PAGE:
Charles H. Spear House (photo: Daniella Thompson, 2017)
The Charles H. Spear House is one of the most notable and elegant Colonial Revival residences in Berkeley. Constructed in 1904, the building is remarkably intact, retaining a very high degree of its historic fabric and detail. Among the building’s significant features are a symmetrical façade; a cornice decorated with molded corbels and egg-and-dart molding; a central dormer with arched window; a pair of oval portholes set in wide, molded casings and ornamented with medallions and elaborate scrollwork; a central portico with a circular canopy decorated with dentils and egg-and-dart molding, supported by two round columns with Ionic capitals and flanked by two pilasters, also with Ionic capitals; and two large triple-window bays set in wide, molded casings and surmounted by arch pediments ornamented with dentils and scrollwork.
Charles Henry Spear (1862–1928) was a well-known political figure in the State of California. He began his political career in 1884 as Assistant Postmaster of West Berkeley, rising to Postmaster in 1885. He served as Berkeley’s City Clerk from 1886 to 1893 and was elected Alameda County Recorder in 1894. In 1900, he was appointed Port Warden in San Francisco. In 1902, Spear acted as chairman of the state’s Republican Campaign Committee, and in 1903, Governor George C. Pardee made him president of the State Board of Harbor Commissioners. His term coincided with the 1906 Earthquake and Fire, and Spear received high praise from Commander Charles J. Badger, U.S. Navy, for restoring “normal business conditions in the shipping district in the shortest possible time.”
In 1923, Spear was reappointed president of the State Board of Harbor Commissioners, this time by Governor Friend W. Richardson. Resigning from that position in 1925, Spear became general manager of Los Angeles Harbor, remaining in that office until 1927, when ill health forced him to retire and return to Berkeley, where he passed away the following year.
The architect of the Spear House has not been identified, but the builder was well known in both building and political circles. As a contractor, Robert Greig (1861–1931) was Berkeley’s premier practitioner, constructing some of the city’s most prominent buildings, including City Hall (1908); the first public library (1904, demolished); Berkeley High School’s main building (1901, demolished); the Masonic Temple (2105 Bancroft Way, 1905); and the Barker Block (2486 Shattuck Avenue, 1905).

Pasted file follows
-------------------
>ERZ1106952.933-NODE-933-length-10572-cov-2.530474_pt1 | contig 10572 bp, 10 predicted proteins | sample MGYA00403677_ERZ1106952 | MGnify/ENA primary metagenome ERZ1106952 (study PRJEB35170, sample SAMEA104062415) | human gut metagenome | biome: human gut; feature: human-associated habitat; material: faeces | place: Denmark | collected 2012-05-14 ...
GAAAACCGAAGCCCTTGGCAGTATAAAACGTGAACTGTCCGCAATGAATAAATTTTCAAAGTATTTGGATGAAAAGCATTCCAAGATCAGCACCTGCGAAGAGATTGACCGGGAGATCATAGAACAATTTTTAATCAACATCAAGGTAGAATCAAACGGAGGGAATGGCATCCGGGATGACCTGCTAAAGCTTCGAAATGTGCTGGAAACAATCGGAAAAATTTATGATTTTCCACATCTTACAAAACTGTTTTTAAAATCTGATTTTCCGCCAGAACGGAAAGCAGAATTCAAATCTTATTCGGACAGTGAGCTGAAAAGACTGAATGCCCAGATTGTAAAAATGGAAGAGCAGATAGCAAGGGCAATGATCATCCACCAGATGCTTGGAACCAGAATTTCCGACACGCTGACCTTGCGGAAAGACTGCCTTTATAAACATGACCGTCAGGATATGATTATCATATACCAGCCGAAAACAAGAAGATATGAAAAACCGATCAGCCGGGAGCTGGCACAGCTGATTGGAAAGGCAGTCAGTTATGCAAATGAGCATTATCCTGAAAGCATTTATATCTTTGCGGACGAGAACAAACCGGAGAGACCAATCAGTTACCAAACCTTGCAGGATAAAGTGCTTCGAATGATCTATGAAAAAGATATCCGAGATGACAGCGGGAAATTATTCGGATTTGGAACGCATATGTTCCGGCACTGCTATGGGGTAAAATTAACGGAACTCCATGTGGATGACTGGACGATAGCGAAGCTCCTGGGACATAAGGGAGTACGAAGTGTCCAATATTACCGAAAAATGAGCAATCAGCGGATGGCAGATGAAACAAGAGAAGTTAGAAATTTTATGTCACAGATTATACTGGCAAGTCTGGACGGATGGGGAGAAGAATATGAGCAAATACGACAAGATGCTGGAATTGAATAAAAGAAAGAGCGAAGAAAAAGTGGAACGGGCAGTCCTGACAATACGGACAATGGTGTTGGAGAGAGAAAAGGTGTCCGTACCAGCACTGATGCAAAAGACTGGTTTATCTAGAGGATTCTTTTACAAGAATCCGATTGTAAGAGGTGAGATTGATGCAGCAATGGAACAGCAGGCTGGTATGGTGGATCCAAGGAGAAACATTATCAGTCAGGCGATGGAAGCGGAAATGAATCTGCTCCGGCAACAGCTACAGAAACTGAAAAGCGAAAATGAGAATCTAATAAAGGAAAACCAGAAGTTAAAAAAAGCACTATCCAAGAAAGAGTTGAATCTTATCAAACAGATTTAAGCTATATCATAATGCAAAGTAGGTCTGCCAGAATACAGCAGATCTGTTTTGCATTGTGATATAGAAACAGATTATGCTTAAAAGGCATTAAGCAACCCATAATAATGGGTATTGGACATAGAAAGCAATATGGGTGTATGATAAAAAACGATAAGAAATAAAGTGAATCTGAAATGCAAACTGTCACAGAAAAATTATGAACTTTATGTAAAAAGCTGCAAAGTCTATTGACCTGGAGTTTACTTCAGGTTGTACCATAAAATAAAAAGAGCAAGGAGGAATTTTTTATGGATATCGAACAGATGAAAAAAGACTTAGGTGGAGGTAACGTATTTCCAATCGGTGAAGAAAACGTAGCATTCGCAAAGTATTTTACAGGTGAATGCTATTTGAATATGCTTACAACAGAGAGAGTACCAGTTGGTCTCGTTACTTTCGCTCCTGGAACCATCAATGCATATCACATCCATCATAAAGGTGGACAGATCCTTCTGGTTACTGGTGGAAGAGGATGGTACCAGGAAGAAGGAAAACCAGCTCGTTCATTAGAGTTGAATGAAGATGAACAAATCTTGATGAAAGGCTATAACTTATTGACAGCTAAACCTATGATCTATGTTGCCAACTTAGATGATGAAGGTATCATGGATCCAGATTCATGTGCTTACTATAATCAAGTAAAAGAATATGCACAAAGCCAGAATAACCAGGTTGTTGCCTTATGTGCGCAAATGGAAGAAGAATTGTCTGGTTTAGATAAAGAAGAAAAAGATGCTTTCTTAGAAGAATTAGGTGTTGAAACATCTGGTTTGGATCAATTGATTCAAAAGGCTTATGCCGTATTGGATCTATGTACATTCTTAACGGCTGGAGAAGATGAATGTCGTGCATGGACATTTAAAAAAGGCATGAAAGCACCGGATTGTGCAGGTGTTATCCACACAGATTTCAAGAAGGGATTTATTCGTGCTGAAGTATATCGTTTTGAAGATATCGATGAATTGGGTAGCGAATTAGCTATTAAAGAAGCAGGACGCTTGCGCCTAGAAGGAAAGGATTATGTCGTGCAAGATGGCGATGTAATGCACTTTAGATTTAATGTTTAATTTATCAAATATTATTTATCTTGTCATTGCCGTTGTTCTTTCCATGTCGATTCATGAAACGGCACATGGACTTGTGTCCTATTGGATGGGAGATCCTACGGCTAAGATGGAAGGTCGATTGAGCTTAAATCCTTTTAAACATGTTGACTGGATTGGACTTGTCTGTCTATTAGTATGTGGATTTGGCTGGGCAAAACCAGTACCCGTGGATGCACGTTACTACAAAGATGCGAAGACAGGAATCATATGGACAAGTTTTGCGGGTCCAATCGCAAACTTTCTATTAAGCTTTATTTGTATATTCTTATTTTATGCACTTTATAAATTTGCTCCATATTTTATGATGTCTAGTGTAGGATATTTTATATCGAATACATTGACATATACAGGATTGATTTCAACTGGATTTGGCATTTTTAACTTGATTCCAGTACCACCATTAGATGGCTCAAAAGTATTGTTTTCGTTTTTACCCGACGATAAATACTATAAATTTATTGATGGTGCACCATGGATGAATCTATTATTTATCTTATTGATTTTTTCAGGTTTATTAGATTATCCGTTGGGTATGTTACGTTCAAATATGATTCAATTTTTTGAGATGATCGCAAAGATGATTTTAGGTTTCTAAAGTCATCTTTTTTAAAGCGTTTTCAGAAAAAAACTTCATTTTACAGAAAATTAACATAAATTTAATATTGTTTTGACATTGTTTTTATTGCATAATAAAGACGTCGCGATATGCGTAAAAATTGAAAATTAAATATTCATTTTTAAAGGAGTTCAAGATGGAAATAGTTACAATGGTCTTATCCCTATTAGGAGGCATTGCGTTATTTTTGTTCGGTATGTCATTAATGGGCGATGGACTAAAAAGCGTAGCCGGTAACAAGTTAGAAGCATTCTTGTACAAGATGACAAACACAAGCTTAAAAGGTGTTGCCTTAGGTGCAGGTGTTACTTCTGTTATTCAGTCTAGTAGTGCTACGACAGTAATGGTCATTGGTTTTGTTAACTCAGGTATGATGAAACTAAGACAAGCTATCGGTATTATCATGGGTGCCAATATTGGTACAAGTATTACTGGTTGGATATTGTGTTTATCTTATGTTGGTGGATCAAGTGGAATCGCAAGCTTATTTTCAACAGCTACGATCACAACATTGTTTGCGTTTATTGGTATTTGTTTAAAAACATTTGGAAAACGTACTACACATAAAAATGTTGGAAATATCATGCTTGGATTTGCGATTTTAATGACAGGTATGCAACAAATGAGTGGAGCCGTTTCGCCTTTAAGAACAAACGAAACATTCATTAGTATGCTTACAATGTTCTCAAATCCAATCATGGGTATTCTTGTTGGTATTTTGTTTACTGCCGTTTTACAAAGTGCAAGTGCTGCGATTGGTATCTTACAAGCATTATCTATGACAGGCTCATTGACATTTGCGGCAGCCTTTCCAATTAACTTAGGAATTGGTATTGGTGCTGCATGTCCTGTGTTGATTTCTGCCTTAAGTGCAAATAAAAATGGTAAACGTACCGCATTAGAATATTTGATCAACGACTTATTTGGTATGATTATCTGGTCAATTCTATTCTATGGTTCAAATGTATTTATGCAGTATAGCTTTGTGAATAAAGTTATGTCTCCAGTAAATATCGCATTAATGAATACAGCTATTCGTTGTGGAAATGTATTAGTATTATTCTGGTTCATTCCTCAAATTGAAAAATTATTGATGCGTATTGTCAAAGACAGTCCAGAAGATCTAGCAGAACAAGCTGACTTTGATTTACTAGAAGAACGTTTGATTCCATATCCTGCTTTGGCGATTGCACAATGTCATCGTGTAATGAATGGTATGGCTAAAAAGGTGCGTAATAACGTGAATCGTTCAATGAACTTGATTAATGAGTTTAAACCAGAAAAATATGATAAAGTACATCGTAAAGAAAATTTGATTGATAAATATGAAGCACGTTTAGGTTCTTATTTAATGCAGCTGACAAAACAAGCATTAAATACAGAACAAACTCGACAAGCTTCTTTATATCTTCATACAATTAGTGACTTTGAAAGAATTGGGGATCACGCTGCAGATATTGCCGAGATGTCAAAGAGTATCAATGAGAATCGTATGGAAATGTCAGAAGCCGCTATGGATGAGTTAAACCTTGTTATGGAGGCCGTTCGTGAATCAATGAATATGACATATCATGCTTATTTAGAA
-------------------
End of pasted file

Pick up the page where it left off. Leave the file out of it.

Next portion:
Like Charles Spear, Robert Greig was prominent in the Republican Party. In 1915, he was appointed as Berkeley’s Building Inspector, and in 1924 he became Director of Housing for the State of California. “He was a recognized authority on building codes, and many of his suggestions were incorporated in the State Building Law and in housing regulations,” stated his obituary.
When the Charles H. Spear House was built, the neighborhood north of Berkeley Way was purely residential, composed of Victorians and Colonial Revival houses. The area’s character persisted largely unaltered until the 1950s, when large, boxy apartment buildings began to replace many historic houses.
In the 1960s, BART acquired and removed the houses along five and a half blocks on the north side of Hearst Avenue between Milvia Street and Sacramento Street. Concurrently, commercial establishments began replacing some of the houses along Grove Street. These days, the east side of the 1800 block and the west side of the 1900 block of M.L. King, Jr. Way are composed entirely of commercial buildings, making the Spear House a rare and noteworthy reminder of the street as it used to be a century ago.
The landmark application is accessible online.